The opening gives the mission of the Jupiter 2 a heftier thematic burden than the spaceship had in the original series: anticipating the theme of the recent INTERSTELLAR, the Robinsons are seeking new venues so that humankind can escape an Earth diminished by centuries of misuse. But whereas INTERSTELLAR resolves the conflict it raises, it's a given that by the end of the 1998 film, the Robinsons have to remain "lost in space"-- and, had there been any further entries in the franchise, those films too would probably never have resolved the crisis on Earth-Goldsman. 

The idea of John and Maureen Robinson taking their kids along with them makes even less sense here than it did in the teleseries, for Goldsman portrays them as a dysfunctional family rather than as a clan of dedicated squares. Arguably, even though Goldsman makes de rigeur attempts to give the three female members more credibility as space-voyagers, Maureen, Penny and Judy are all of negligible importance to the plot, centered, as the series generally was, on the conflicts of dedicated scientist John Robinson, his inquisitive son Will, aggressive pilot Don West, and snarky accidental stowaway Doctor Zachary Smith.

Will probably gets the best treatment insofar as he isn't subjected to any facile psychological analysis, beyond resenting his dad's failure to attend his ball games and such. I'm at a loss to figure out what Goldsman was trying to accomplish with Robinson and West. This Don West isn't just a normal fellow with some temper-issues; he's an aggressive alpha-male lacking any semblance of charm or class, and played in an over-the-top manner by FRIENDS alumnus Matt LeBlanc. As if to compensate for the aggressiveness of the West character, Robinson is weirdly underwritten, as if he lacks any passion at all, even of the scientific kind. Once or twice Robinson and West butt heads over command issues, but such scenes are rendered implausible by Robinson's neutral characterization-- which the talented William Hurt underplays, perhaps hoping to convince audiences that "still waters run deep."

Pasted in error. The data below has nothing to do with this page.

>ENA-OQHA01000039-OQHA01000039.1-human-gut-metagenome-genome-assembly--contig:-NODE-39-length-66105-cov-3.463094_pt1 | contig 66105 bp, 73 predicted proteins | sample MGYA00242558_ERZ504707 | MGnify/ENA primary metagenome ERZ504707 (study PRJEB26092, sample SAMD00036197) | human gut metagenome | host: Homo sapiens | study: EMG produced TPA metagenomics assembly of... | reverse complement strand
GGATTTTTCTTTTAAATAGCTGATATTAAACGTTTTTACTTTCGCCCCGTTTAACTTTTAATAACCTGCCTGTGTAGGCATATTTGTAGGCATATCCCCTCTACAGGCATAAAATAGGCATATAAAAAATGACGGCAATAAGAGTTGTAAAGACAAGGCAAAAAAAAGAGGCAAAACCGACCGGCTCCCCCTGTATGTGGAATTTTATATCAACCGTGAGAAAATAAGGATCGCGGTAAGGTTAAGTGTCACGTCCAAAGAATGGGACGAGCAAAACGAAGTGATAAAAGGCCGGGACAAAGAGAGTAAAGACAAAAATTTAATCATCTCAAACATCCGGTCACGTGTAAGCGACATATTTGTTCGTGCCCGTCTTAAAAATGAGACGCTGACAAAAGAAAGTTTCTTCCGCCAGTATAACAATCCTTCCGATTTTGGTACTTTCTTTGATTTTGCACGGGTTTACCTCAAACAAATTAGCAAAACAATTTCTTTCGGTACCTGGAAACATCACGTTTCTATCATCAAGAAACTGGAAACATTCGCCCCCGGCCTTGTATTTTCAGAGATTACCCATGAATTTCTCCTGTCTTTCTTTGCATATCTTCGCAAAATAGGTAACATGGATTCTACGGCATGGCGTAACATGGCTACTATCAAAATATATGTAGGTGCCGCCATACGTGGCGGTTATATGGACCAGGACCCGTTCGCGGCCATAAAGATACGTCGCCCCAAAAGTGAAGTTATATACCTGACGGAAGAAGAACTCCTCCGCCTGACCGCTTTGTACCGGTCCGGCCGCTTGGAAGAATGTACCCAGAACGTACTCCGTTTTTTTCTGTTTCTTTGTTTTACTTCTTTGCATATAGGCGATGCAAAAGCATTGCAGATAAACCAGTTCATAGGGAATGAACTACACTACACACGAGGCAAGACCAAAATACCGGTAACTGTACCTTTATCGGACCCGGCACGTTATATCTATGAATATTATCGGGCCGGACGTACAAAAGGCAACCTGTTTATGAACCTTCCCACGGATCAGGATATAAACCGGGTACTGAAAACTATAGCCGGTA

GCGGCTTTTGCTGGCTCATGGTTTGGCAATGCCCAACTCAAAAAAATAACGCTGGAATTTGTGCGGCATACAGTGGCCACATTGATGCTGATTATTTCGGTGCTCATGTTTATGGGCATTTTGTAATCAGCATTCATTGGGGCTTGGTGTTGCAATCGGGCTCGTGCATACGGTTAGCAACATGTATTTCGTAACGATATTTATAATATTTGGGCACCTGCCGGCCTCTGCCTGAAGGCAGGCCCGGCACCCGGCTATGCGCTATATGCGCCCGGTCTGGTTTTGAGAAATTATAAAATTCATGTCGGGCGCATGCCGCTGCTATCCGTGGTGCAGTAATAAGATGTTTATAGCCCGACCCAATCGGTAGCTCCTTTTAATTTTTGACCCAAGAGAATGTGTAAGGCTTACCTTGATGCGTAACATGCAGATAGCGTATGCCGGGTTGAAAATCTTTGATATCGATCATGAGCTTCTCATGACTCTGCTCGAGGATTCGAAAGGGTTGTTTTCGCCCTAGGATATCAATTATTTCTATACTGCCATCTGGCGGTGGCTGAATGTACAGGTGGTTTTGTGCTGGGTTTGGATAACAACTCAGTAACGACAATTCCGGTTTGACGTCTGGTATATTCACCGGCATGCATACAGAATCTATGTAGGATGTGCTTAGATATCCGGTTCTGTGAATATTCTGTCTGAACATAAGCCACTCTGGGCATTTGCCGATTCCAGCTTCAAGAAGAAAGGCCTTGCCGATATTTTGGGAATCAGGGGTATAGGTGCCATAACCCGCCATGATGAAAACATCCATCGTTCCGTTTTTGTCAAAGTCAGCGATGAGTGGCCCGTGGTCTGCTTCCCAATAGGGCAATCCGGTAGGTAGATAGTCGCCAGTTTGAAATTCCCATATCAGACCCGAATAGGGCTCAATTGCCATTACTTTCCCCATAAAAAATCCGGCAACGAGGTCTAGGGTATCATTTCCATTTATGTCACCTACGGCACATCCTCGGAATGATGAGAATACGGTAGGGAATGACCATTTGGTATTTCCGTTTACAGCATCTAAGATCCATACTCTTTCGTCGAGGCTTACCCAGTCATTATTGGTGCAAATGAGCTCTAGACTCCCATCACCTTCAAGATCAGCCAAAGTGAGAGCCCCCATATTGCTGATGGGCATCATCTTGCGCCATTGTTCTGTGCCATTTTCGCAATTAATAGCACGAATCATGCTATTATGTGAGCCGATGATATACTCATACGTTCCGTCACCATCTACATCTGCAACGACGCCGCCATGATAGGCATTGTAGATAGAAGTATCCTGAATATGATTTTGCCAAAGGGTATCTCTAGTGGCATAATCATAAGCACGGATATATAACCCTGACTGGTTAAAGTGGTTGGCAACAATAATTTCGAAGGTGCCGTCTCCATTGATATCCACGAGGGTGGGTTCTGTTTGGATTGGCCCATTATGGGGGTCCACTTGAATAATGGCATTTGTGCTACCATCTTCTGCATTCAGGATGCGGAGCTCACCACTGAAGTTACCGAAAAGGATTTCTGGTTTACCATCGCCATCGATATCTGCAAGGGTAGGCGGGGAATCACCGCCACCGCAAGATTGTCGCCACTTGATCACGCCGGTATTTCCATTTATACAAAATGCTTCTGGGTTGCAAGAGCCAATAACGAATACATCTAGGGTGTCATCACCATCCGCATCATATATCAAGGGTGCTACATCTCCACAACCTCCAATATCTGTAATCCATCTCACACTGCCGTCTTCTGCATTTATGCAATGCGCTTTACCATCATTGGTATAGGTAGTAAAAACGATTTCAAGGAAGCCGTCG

Not surprisingly, the character of Doctor Smith posed the greatest challenge, given that Jonathan Harris' rendition of the Irwin Allen version has become a pop-culture icon in its own right. Goldsman answers this challenge by ignoring the goofy, self-indulgent Smith that became the defining version, and focusing on the early, somewhat nasty version of Smith from the first few LOST episodes. Gary Oldman tries to work his insouciant magic on this inconsistent, blundering, generally unpleasant character, but it's all for naught. 

And if all the predictable and unsavory characters aren't bad enough, Goldsman's idea of challenging science fiction is a confusing time-travel plotline meant to underscore all the dysfunctional crap, in addition to some alien spiders that belong in a more gore-happy space-epic. 

The only plus I can give this tedious film is that the robot looks pretty good, and gets some of the best lines. Though there's a fair amount of violence in this film, the 1998 LOST IN SPACE is not a combative work by my lights, not least because of the low-energy climax.